Earlier this month a door that has long been closed was finally opened: heterosexual couples can now enter civil partnerships as an alternative to marriage if they wish.
The differences between a civil partnership and traditional marriage are mainly cosmetic. Weddings are frequently held in churches and other religious venues, whereas civil partnerships are entirely secular affairs. The end of a partnership is referred to as a ‘dissolution’ rather than a divorce. There are also some technical differences in the reasons which can be given for dissolution or divorce: adultery, for example, cannot be cited by civil partners because this is defined in law as an act involving a party married to another person. As the law currently stands, if civil partners wish to go their separate ways they will need to cite “behaviour by the respondent ..such …that the petitioner cannot reasonably be expected to live with them”. Often abbreviated to “unreasonable behaviour”, this ground can also be cited as a reason for seeking a divorce.
Despite these small differences, however, the important financial and legal benefits provided by marriage are all included in civil partnerships, including inheritance rights, pension sharing, and property rights.
The extension of civil partnerships to heterosexual couples is the end of a saga that began a full 15 years ago with the creation of civil partnerships as an alternative to marriage for same sex couples. The Labour government of the time recognised a demand amongst such couples for a way to formalise their relationships. But marriage, with its traditional religious overtones, still seemed a step too far for society at the time, so civil partnerships were created as a secular stop-gap. Without the complex associations of marriage.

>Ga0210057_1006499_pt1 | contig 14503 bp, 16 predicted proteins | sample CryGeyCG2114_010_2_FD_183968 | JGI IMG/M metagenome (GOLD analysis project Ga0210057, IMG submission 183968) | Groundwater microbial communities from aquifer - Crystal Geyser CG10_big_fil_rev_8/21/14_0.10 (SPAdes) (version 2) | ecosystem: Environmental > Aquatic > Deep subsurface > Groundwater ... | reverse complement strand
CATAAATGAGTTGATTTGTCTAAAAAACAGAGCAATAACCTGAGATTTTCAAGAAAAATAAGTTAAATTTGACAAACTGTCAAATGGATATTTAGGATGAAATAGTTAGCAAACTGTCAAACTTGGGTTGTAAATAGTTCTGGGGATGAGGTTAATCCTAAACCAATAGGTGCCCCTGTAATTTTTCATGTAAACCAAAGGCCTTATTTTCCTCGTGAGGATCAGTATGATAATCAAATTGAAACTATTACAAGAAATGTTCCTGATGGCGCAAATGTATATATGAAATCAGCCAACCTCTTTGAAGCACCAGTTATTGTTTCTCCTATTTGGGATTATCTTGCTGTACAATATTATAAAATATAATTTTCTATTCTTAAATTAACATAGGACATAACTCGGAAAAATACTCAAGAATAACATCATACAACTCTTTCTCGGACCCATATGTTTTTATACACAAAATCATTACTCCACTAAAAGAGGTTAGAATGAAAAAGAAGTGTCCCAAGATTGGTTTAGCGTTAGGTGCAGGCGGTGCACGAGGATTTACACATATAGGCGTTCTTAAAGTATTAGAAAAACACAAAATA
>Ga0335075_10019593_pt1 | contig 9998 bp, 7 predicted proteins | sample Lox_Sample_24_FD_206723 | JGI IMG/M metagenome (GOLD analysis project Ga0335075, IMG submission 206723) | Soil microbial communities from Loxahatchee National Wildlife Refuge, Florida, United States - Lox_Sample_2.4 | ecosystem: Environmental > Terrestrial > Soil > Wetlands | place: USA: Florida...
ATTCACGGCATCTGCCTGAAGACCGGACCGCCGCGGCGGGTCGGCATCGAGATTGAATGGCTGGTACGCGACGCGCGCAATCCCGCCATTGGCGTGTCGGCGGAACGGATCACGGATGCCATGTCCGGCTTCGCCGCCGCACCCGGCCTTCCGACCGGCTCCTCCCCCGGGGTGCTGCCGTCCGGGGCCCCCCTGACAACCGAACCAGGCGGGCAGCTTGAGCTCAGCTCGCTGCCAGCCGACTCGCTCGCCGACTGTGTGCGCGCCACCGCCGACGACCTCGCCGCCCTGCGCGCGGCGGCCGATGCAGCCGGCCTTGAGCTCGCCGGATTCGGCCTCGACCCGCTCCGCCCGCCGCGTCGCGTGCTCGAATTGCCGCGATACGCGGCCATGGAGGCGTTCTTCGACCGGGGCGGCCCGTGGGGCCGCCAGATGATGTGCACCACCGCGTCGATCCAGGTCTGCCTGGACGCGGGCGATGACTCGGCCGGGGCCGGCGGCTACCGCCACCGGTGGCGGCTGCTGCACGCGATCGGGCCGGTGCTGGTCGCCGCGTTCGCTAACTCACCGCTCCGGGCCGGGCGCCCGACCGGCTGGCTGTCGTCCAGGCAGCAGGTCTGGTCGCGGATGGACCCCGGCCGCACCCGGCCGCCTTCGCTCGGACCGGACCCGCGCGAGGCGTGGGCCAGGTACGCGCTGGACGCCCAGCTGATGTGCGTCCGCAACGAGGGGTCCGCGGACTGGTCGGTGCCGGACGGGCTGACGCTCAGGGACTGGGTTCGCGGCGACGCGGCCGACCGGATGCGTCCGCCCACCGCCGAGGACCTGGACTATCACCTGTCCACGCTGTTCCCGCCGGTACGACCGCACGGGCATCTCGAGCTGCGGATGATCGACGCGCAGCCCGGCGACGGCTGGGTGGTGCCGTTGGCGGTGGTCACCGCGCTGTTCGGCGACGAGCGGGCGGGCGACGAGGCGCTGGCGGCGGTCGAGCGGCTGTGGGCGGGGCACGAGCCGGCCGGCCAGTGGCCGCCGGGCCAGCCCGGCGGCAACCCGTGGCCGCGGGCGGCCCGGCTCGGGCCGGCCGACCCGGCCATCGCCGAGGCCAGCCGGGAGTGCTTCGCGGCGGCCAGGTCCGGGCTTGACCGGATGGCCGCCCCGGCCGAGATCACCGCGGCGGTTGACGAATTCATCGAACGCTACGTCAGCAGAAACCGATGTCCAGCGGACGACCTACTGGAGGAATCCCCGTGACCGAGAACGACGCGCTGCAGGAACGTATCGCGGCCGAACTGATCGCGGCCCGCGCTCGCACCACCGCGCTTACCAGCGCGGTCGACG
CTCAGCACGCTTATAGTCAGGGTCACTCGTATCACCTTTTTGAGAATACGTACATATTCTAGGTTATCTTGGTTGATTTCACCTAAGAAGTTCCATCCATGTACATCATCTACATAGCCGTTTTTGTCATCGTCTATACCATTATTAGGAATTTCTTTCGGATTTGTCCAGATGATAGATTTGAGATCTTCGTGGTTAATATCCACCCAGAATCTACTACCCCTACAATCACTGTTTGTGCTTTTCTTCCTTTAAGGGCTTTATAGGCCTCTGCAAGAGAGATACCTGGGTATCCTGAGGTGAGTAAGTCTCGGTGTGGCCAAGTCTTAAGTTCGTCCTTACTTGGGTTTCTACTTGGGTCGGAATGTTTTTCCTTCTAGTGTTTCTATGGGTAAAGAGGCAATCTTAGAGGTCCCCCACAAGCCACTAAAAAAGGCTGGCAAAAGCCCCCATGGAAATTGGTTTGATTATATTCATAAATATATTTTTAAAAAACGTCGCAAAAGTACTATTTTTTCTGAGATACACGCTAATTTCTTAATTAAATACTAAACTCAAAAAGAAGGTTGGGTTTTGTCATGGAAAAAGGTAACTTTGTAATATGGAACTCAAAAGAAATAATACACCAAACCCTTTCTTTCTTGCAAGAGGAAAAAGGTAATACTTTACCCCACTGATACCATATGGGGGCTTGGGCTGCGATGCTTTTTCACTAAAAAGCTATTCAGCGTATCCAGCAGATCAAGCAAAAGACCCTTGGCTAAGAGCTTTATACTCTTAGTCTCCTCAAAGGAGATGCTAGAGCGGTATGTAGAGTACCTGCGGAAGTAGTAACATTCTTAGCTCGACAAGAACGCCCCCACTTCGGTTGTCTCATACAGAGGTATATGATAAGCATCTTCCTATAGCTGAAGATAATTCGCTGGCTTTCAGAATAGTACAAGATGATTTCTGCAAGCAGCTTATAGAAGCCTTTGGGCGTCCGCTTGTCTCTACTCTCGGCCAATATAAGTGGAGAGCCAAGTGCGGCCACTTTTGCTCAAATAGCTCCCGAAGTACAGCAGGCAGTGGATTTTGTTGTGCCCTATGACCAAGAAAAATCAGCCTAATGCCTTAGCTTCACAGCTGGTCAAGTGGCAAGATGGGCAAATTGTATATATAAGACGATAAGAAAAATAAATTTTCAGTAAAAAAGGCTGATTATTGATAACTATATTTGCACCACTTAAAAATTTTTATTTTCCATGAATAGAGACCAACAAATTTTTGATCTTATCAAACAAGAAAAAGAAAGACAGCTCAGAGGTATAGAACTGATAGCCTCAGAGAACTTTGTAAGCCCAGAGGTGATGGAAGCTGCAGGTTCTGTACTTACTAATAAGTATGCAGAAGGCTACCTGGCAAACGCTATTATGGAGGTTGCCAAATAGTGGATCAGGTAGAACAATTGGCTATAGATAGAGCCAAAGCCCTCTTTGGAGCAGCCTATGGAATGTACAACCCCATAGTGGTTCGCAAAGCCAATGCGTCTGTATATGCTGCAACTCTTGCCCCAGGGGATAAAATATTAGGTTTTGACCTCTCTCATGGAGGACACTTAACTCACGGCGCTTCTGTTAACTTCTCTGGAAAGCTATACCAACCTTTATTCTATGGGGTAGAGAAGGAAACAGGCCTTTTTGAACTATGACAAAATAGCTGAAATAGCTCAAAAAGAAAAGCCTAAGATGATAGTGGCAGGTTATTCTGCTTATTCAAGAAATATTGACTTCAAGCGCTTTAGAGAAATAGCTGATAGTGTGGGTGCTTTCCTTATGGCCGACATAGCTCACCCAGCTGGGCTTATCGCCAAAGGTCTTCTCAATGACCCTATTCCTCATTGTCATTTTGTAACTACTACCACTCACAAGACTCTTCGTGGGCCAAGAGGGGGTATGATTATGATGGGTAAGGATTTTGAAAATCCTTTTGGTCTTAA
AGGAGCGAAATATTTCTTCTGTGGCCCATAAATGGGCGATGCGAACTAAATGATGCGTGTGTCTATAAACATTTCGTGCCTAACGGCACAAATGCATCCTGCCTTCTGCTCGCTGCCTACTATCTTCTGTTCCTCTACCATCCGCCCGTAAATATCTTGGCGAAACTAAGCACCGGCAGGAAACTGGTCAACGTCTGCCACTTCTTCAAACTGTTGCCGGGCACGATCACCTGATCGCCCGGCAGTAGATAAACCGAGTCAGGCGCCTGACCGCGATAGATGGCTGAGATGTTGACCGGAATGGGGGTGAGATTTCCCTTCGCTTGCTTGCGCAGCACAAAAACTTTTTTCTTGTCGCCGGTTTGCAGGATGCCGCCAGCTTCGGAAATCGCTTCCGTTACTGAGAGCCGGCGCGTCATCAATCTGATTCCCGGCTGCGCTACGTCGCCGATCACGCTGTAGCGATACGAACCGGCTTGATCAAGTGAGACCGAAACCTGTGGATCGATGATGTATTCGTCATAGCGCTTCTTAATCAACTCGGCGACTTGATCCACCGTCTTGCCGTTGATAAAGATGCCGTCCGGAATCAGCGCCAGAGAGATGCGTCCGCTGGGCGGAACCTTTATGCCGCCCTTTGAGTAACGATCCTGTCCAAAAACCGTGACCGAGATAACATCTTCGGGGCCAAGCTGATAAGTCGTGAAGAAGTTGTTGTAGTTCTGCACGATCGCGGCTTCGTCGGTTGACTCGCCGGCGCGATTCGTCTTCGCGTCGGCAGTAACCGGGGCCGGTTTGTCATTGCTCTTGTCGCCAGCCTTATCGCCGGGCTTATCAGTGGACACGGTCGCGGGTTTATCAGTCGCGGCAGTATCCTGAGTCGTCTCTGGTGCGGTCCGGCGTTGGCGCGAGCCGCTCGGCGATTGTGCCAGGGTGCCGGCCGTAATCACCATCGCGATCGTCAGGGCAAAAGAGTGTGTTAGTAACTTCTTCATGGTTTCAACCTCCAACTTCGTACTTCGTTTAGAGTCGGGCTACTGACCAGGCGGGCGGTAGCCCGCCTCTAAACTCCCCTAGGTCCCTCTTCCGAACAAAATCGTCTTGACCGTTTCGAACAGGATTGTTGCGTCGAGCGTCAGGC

The Civil Partnership Act came into force in December 2005. Despite general enthusiasm, sections of the LGBT community felt that civil partnerships didn’t quite deliver, however welcome they might be. Campaigns for full marriage rights continued. Finally, almost a decade later came the Marriage (Same Sex Couples Act) 2013, with the first same sex marriages in England and Wales taking place in March 2014. Opposition persisted from the more traditionally-minded, but society as a whole had moved on from old attitudes.
But the introduction of same sex marriage left civil partnerships in limbo. They had been intended as a substitute for marriage but now LGBT people could freely marry and by the end of 2014 they had also been given the option to convert existing civil partnerships into marriages.
It seemed civil partnerships had lost their raison d’etre. But the government of the day resisted calls for abolition and instead took the path of least resistance, maintaining civil partnerships as an option for same sex couples.
This created an obvious imbalance: same sex couples who wanted to formalise their relationship now had two choices, straight couples only one. Campaigners highlighted this disparity and calls for heterosexual civil partnerships grew steadily. A London couple Rebecca Steinfeld and Charles Keidan, believed traditional marriage was “patriarchal” and “sexist”, and were so irked by their exclusion from civil partnerships they launched a lengthy legal campaign that took them all the way to Supreme Court and eventual success.
In 2018 the Justices of the Supreme Court ruled that the exclusion of opposite sex couples was incompatible with human rights law. In response the government drafted new legislation requiring the amendment of the Civil Partnership Act. The change came into force on December 2, making this the first date on which opposite sex couples could register plans to enter a civil partnership. Since a minimum of 29 days’ notice is required, the first heterosexual civil partnerships will take place on New Year’s Eve.
This week the Government Equality Office published a comprehensive chart setting out the all the differences and similarities between marriage and civil partnerships for both opposite sex and same sex couples. Read it here.